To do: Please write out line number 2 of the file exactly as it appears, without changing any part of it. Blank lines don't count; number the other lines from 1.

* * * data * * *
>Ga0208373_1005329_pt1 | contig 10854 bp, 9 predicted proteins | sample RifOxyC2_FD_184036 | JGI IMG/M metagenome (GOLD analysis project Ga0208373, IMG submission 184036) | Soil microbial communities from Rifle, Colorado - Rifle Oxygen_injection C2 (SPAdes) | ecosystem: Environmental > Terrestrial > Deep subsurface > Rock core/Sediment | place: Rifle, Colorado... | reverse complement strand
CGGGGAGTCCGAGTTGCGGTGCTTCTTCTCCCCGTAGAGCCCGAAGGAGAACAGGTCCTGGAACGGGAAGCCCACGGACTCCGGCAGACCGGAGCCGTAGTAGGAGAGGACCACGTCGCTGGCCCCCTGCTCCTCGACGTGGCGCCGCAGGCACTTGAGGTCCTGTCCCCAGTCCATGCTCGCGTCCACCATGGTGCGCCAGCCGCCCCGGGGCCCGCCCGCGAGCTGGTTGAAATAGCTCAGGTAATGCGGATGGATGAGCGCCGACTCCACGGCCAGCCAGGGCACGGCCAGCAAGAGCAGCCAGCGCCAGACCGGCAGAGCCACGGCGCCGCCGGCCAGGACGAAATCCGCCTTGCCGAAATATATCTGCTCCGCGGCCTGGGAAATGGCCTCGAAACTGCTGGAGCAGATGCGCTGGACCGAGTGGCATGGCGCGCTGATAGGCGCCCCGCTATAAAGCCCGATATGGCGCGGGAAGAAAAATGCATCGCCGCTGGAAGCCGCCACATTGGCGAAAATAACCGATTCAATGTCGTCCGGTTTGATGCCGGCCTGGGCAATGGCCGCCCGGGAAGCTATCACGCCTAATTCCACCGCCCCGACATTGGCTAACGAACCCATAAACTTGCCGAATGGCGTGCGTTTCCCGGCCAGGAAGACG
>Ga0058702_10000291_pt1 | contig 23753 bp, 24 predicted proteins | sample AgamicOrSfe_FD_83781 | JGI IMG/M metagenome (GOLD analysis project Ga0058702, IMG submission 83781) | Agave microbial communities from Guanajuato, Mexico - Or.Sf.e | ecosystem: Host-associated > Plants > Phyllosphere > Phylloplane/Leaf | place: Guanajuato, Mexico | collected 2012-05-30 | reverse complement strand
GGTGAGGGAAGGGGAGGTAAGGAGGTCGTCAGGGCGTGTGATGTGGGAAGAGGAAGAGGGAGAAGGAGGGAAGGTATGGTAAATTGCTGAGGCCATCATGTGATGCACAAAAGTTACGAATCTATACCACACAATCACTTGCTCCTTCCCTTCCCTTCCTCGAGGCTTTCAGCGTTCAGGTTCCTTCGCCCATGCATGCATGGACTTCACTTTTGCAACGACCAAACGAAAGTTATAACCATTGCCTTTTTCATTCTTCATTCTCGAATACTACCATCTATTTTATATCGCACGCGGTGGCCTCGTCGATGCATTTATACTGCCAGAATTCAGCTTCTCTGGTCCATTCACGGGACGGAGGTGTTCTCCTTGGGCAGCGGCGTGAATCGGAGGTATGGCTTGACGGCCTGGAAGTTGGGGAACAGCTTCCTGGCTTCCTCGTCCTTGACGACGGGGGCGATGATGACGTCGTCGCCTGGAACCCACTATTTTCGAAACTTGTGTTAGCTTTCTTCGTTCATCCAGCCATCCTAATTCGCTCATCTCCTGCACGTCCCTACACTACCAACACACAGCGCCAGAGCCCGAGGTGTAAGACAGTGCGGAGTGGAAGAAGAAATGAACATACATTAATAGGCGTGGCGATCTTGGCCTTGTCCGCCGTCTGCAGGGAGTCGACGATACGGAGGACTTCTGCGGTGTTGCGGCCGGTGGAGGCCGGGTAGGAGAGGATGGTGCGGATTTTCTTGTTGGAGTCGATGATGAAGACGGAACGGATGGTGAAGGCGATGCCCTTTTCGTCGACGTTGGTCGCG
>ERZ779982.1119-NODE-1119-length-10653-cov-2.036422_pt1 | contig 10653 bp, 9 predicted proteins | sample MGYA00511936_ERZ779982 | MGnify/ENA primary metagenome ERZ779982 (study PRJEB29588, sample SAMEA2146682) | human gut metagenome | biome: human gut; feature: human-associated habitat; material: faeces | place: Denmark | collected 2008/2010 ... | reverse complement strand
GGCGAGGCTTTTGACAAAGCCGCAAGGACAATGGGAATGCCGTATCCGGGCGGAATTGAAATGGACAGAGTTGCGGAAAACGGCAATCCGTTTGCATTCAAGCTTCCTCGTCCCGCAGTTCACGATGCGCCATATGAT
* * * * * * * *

CGGGGAGTCCGAGTTGCGGTGCTTCTTCTCCCCGTAGAGCCCGAAGGAGAACAGGTCCTGGAACGGGAAGCCCACGGACTCCGGCAGACCGGAGCCGTAGTAGGAGAGGACCACGTCGCTGGCCCCCTGCTCCTCGACGTGGCGCCGCAGGCACTTGAGGTCCTGTCCCCAGTCCATGCTCGCGTCCACCATGGTGCGCCAGCCGCCCCGGGGCCCGCCCGCGAGCTGGTTGAAATAGCTCAGGTAATGCGGATGGATGAGCGCCGACTCCACGGCCAGCCAGGGCACGGCCAGCAAGAGCAGCCAGCGCCAGACCGGCAGAGCCACGGCGCCGCCGGCCAGGACGAAATCCGCCTTGCCGAAATATATCTGCTCCGCGGCCTGGGAAATGGCCTCGAAACTGCTGGAGCAGATGCGCTGGACCGAGTGGCATGGCGCGCTGATAGGCGCCCCGCTATAAAGCCCGATATGGCGCGGGAAGAAAAATGCATCGCCGCTGGAAGCCGCCACATTGGCGAAAATAACCGATTCAATGTCGTCCGGTTTGATGCCGGCCTGGGCAATGGCCGCCCGGGAAGCTATCACGCCTAATTCCACCGCCCCGACATTGGCTAACGAACCCATAAACTTGCCGAATGGCGTGCGTTTCCCGGCCAGGAAGACG